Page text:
The tournament starts June 23, which is a long way off. That's two days after a potential Game 7 of the NBA Finals. By that time, some of Canada's key guys could be coming off a long playoff run and/or a gruelling regular season. If they're injured or even just banged up, it might jeopardize their national-team plans. Though, of course, you could say the same for Giannis. A lot can happen over the next seven months. But right now, this is exciting.

Also exciting: The final women's qualifying tournaments were revealed today too. Canada is trying to make it to the Olympics for the third time in a row. The team is ranked fourth in the world and recently breezed through its pre-qualifying tournament in Edmonton. Now it has to travel to Belgium for a four-team qualifier that runs Feb. 6-9. Three of the teams there will end up going to the Tokyo Olympics. One is Japan, which gets an automatic berth as the host but is still required to play in the qualifier. Canada, Sweden and Belgium will compete for the two up-for-grabs spots. The tournament is a straight round-robin. So every team plays three games and the two non-Japan teams with the best records get to go to the Olympics.

And one more piece of good basketball news: Canada's domestic pro league is growing. The Canadian Elite Basketball League is expanding from six teams to seven for its second season, which starts in May. Ottawa joins the teams based in Hamilton, Guelph, Ont., St. Catharines, Ont., Edmonton, Saskatoon and Abbotsford, B.C. The CEBL also has a new rights deal with CBC Sports. All 70 regular-season games and the playoffs will be streamed live for free, and eight games will be shown on the CBC TV network. That includes the championship game in August. Read more about the league and its future plans here.

The Greek Freak. (Michael Dwyer/Associated Press)

Quickly...

More people are speaking out against Bill Peters. At our publish time, the Calgary Flames coach's job was still in the balance as the team and the NHL continue to investigate allegations that he directed racial slurs at a black player in the minor leagues a decade ago. Akim Aliu's accusation was corroborated by two players who witnessed it in a story published by TSN. Peters is also now facing allegations of physical abuse. Former NHL defenceman Michal Jordan says that Peters "kicked me pretty hard in the back during a game" while they were with the Carolina Hurricanes. Then-GM Ron Francis was reportedly made aware of Peters' conduct by players and staffers but chose not to fire him. Current Carolina head coach Rod Brind'Amour, who was an assistant under Peters, said today that the alleged physical abuse by Peters "for sure happened."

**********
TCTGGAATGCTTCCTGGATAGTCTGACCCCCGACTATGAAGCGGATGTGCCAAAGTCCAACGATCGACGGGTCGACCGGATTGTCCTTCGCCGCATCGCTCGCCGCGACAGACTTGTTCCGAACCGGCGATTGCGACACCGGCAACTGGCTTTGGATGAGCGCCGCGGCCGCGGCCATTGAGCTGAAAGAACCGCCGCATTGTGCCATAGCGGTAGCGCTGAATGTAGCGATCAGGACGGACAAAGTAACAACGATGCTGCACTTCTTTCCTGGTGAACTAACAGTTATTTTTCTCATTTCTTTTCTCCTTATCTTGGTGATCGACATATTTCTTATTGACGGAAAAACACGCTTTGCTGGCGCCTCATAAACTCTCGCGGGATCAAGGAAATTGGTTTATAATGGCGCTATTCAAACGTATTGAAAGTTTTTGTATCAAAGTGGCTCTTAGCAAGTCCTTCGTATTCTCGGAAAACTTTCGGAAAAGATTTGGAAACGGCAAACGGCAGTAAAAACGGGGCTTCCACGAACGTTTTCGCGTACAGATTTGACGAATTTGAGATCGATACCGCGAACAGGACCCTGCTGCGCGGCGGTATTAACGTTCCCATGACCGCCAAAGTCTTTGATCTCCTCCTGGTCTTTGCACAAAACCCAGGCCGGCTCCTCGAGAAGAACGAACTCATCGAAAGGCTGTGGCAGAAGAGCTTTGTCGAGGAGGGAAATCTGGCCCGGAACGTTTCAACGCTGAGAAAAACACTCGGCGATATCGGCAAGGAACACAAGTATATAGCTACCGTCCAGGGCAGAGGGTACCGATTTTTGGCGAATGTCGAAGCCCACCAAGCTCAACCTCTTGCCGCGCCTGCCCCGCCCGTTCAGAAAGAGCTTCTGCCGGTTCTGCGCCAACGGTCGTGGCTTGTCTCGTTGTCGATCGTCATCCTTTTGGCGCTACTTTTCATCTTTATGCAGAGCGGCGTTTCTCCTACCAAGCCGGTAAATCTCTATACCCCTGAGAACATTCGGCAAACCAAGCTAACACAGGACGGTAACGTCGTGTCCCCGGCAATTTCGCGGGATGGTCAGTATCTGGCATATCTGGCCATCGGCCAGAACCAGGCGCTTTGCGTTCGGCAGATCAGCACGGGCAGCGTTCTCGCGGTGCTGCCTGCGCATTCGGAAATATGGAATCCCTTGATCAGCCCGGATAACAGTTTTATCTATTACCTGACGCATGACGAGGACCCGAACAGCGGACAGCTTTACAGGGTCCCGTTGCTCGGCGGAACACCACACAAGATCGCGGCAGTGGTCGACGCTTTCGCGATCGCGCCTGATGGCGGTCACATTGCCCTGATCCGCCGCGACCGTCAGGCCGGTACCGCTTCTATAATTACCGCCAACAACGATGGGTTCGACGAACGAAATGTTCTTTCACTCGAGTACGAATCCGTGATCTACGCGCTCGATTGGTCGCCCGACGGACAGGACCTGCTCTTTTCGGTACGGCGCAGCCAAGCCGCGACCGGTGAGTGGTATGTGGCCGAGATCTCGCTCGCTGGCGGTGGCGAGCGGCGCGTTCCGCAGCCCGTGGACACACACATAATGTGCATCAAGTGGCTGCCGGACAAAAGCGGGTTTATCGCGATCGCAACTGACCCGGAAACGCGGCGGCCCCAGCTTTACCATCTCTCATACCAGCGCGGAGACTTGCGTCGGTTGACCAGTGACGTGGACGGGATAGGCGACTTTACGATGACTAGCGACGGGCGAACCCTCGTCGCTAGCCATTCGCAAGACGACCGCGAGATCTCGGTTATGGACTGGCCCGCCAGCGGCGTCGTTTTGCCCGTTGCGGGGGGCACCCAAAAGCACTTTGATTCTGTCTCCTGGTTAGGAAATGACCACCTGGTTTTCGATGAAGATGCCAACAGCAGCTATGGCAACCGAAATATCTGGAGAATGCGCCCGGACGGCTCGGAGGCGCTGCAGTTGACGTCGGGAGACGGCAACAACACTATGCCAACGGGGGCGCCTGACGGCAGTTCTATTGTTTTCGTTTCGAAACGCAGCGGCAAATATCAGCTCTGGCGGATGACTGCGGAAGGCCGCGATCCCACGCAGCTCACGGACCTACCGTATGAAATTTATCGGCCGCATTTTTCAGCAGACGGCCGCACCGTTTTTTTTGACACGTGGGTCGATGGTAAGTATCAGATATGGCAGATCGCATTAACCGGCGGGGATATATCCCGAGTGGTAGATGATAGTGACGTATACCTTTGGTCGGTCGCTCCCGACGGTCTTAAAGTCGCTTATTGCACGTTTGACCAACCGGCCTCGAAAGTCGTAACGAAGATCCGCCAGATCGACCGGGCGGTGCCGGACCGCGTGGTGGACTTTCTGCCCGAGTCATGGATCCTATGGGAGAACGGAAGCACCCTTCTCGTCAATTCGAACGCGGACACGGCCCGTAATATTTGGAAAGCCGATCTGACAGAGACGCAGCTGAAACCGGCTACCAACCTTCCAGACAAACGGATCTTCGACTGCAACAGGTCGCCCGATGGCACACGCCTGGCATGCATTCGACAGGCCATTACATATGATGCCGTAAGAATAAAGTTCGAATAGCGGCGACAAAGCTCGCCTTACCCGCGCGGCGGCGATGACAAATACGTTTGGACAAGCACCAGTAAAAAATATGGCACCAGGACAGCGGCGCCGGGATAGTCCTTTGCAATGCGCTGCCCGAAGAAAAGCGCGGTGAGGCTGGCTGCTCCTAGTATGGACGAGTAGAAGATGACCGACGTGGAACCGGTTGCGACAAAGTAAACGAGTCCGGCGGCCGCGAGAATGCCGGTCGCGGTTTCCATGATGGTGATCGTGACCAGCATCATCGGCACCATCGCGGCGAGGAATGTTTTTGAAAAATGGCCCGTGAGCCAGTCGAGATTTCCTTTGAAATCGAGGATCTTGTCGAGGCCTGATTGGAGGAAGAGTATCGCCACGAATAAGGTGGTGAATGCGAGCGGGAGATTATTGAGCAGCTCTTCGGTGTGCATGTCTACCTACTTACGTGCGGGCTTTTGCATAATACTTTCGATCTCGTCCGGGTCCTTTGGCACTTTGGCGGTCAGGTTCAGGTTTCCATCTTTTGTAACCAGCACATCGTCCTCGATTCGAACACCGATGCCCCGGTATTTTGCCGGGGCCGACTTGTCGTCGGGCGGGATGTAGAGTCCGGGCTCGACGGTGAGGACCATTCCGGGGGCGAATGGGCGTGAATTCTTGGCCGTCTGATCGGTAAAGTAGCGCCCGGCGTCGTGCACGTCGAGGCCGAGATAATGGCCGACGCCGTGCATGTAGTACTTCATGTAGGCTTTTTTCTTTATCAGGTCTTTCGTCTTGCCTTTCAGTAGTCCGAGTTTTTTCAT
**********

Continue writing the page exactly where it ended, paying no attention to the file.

The Flames and the NHL are taking their time with their investigations for good reason. If all (or even some) of the allegations are found to be true, Peters will surely be fired. That would almost certainly end his coaching career (at least in North America), costing him potentially millions of dollars. So the case against him needs to be rock-solid before any action is taken. In the meantime, the Flames are holding Peters out of tonight's game in Buffalo. Read more about this constantly evolving story here.

The Edmonton Eskimos fired head coach Jason Maas. Edmonton didn't have a horrible season, but it wasn't great either. The Esks went 8-10 and won their opening playoff game against an also-mediocre Montreal team before getting trounced by Hamilton in the East final. Not horrible but not great could also describe Maas' tenure. He posted a 39-33 record over four seasons and went 3-3 in the playoffs. Edmonton didn't immediately name a replacement, though a press conference was scheduled for 4 p.m. ET. Read an up-to-date story here.